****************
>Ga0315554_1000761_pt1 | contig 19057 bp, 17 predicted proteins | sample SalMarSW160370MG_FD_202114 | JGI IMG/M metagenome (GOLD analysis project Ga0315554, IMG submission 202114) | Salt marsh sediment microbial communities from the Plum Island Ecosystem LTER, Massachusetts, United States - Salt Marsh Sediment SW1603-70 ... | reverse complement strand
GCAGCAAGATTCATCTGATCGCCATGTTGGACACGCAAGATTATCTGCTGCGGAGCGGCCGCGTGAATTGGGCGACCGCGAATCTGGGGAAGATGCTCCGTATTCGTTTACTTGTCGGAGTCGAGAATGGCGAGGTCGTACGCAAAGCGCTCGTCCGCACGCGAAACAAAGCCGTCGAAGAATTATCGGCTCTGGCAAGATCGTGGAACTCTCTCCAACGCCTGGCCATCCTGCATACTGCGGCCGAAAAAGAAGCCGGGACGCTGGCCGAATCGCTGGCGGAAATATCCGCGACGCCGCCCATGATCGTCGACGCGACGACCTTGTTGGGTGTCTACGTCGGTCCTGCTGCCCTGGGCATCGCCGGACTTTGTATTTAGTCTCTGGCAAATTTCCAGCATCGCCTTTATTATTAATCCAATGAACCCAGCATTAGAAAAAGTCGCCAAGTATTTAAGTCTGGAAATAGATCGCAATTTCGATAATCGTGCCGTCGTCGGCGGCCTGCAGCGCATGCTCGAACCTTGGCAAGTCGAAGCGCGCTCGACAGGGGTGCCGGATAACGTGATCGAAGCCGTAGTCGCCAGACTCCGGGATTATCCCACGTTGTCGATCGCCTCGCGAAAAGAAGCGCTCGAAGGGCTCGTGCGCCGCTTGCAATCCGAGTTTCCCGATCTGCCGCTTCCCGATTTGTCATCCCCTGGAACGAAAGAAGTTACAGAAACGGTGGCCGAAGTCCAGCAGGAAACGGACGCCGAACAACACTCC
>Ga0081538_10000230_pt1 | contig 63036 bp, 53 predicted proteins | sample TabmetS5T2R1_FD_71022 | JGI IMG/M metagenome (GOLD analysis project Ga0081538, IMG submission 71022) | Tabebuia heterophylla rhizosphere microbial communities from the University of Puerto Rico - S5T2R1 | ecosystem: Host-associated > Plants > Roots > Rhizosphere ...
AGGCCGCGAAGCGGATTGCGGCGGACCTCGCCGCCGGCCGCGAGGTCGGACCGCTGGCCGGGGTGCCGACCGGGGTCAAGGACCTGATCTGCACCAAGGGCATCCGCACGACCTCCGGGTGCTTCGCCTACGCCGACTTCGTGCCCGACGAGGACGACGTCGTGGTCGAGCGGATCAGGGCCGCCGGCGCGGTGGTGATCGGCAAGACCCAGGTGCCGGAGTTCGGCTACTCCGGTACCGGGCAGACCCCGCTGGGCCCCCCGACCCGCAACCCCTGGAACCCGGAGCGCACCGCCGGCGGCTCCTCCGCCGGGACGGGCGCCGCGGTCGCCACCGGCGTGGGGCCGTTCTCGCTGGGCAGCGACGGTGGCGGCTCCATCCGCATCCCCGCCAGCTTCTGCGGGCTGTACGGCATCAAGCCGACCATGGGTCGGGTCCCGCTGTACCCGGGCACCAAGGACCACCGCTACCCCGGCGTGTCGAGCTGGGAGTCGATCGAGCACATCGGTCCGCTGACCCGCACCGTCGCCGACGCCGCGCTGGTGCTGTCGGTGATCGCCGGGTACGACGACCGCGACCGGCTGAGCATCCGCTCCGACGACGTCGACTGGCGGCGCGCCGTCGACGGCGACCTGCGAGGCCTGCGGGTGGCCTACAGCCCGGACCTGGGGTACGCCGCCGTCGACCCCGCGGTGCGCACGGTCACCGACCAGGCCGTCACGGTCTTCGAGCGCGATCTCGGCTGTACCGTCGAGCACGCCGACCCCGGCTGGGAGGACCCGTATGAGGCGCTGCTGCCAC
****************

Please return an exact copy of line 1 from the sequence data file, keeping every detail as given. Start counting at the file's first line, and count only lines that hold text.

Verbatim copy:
>Ga0315554_1000761_pt1 | contig 19057 bp, 17 predicted proteins | sample SalMarSW160370MG_FD_202114 | JGI IMG/M metagenome (GOLD analysis project Ga0315554, IMG submission 202114) | Salt marsh sediment microbial communities from the Plum Island Ecosystem LTER, Massachusetts, United States - Salt Marsh Sediment SW1603-70 ... | reverse complement strand